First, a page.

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I am working on a save file system for a game, and trying to make sure I can get the file open in a small test program, determine whether it is empty, if it is empty prompt the user to create a character, and if its not empty load the character's information into variables to be used for the game. So far in my testing I've created the files in notepad (leaving them empty), saved them with appropriate extensions, and attempted to open the file and test if they are empty.

#include <iostream>
#include <string>
#include <fstream>

using namespace std;

int main ( int argc, char* argv[])
   struct charFile
      int chapterNum;
      int savePoint;
      string firstName;
      char gender, hairColor, hairType, hairLength, eyeColor, profession, magic, martialSkills;
      bool hasPet;
   } character;

   fstream save;

   char saveFileChoice;
   string saveFile;

   cout << "Select a File (1, 2, 3, 4, 5, or 6): ";
   cin >> saveFileChoice;

   saveFile = saveFileChoice + ".charsav";

   if (!save.good())
      cout << "Save file cannot be opened.\n";

   char tempStr[12];
   save.getline (tempStr, 256);
   if ( tempStr == "EMPTY" )
      cout << "There is no save data in the file.  Starting a new game...\n\n";
      cout << "What is your character's name? ";
      cin >> character.firstName;
      save << character.firstName;


return 0;

I was wondering why the file was never dropping into the if statement even though it was empty, and then even when I added EMPTY ascii characters to the file and changed the condition. Then I put in:

if (!save.good())
          cout << "Save file cannot be opened.\n";

and on running it constantly displays the message so for some reason the file isn't opening. =/ I can't figure out why though.

I've checked the files and they are not being formatted as .charsav.txt or anything, they are still just 1.charsav, 2.charsav, etc. I feel like I'm missing something easy and obvious. Can anybody point it out for me?

share|improve this question
The string handling should be: std::string tempStr; std::getline(save, tempStr);. But you're still forgetting a ton of error checking left, right and centre. – Kerrek SB Aug 4 '12 at 21:55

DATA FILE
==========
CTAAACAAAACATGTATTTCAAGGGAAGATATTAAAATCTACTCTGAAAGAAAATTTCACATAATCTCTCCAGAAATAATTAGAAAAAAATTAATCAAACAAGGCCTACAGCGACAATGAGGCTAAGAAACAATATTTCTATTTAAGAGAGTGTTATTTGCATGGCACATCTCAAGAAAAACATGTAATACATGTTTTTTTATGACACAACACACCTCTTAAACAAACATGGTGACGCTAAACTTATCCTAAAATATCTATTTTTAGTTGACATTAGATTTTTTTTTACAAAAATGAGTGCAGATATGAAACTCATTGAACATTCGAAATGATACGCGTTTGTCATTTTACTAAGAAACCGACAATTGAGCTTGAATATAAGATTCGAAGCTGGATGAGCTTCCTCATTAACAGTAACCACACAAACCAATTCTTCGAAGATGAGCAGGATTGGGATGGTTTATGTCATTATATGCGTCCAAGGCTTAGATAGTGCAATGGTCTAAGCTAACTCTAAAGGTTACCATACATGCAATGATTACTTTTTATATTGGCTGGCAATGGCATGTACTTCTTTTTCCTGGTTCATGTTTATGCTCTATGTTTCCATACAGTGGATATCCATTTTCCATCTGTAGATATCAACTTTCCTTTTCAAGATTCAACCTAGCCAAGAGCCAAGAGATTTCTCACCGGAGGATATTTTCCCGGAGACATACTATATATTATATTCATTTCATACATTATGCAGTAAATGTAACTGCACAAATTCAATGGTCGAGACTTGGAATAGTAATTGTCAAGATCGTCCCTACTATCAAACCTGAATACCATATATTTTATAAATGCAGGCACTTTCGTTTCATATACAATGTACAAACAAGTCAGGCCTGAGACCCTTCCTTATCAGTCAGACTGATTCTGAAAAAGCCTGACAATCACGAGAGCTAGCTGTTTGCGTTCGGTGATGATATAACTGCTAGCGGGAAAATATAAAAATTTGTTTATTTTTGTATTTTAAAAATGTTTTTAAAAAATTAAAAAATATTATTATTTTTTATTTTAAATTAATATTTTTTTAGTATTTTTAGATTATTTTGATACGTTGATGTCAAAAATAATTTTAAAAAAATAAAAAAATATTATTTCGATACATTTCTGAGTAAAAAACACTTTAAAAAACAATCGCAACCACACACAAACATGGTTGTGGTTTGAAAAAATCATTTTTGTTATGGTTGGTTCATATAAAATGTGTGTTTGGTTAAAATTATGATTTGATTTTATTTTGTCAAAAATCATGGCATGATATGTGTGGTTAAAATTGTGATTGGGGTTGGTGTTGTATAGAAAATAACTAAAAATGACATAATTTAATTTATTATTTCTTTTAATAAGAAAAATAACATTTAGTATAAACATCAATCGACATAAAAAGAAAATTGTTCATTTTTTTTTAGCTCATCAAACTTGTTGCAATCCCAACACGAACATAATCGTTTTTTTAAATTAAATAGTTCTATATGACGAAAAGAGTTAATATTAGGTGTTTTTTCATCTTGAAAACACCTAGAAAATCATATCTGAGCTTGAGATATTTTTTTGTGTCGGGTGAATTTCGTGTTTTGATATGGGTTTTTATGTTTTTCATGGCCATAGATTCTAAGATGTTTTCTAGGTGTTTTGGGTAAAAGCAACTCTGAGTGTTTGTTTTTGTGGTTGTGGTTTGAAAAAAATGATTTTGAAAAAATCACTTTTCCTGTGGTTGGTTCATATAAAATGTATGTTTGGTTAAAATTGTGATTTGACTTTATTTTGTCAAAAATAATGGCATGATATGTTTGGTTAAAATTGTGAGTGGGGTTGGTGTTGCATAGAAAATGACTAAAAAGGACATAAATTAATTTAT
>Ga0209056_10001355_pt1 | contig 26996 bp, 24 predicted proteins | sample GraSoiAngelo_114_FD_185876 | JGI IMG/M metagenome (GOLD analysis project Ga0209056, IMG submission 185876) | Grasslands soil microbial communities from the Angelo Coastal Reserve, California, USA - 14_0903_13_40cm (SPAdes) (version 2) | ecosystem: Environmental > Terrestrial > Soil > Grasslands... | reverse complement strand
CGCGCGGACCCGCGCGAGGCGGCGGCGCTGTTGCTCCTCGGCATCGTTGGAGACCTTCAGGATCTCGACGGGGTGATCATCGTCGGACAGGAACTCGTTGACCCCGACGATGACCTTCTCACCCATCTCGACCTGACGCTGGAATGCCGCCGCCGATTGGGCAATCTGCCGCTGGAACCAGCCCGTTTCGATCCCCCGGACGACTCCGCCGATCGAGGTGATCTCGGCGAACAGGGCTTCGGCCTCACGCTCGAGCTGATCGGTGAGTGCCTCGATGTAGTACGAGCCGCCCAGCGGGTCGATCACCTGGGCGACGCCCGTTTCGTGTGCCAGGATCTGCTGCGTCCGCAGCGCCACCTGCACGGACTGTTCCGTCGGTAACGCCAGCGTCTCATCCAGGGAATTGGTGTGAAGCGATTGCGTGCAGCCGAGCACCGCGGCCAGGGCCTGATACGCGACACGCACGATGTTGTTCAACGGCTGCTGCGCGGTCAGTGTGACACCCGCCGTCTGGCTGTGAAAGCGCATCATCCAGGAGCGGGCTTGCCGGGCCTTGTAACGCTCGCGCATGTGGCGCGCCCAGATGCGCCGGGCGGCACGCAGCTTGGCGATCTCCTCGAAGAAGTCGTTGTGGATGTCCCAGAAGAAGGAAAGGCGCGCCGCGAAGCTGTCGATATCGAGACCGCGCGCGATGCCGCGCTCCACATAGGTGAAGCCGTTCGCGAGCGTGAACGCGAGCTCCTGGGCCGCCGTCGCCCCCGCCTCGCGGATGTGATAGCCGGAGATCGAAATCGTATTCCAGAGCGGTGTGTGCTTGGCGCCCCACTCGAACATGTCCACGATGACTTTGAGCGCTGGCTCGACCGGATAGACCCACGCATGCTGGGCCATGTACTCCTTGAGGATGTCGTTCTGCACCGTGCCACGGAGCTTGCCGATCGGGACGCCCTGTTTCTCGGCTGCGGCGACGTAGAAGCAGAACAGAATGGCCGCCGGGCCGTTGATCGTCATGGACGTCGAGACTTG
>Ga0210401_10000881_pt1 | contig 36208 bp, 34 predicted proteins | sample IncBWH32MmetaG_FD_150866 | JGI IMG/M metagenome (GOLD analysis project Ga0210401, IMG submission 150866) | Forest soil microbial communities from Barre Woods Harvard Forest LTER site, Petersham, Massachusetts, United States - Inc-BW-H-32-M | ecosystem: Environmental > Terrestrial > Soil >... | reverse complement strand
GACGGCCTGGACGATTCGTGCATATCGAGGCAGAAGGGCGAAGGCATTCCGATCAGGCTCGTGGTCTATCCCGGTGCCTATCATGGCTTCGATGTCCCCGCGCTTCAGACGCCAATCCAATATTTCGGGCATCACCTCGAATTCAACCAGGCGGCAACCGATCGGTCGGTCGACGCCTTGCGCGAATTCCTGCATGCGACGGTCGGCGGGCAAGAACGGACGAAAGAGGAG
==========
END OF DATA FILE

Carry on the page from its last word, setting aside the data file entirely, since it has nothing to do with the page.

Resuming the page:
Do you have permissions to write into the working directory? – Kerrek SB Aug 4 '12 at 21:57
@KerrekSB Yes there's a lot of errors I will be checking eventually, making sure the user is entering the right kind of character and not a value other than 1-6, etc etc. For now when I knew what input had to be I've left that sort of thing off. I'll try those std::string operations but I'm not sure how effective they'll be if the fstream is failing, if it refuses to open the file I could getline from it till the cows come home, as it were, and...whether I wrote getline right or not it would still be falling out of the if statement since it won't work while the fstream is in fail state. – Forynia Aug 4 '12 at 22:10
up vote 0 down vote accepted

if (!strcmp(tempStr, "EMPTY" )) is how you compare strings

share|improve this answer
Um...well thank you, I will use that. Although the other works for my purposes temporarily, as it did for the madlib file we did in class. I'm still having the fstream fail to open, though, so it doesn't even get anything in tempStr to compare with anyways, because the fstream isn't open? – Forynia Aug 4 '12 at 21:55
There are some other methods of fstream you can experiment with, .eof() and .is_open() – Anders Lindén Aug 4 '12 at 21:58
adding the following tests: 'save.open(saveFile.c_str()); if (!save.good()) { cout << "Save file cannot be opened.\n"; } if (save.fail()) cout << "Save file failed." << endl; if (save.bad()) cout << "Save file is bad." << endl; if (save.is_open())' and it displays the failed error message so fstream is failing. At least its not .bad()! haha! Still curious why though. Wonder if its how I concatenate the filename from the user selection? =? – Forynia Aug 4 '12 at 22:04
I would have used saveFile = saveFileChoice; savefile += ".charsav"; – Anders Lindén Aug 4 '12 at 22:06
Another thing worth noting, when you fail to open a file you print a message, but you should really have an else after that so that the code that handles the opened file will not run in case of failure – Anders Lindén Aug 4 '12 at 22:08

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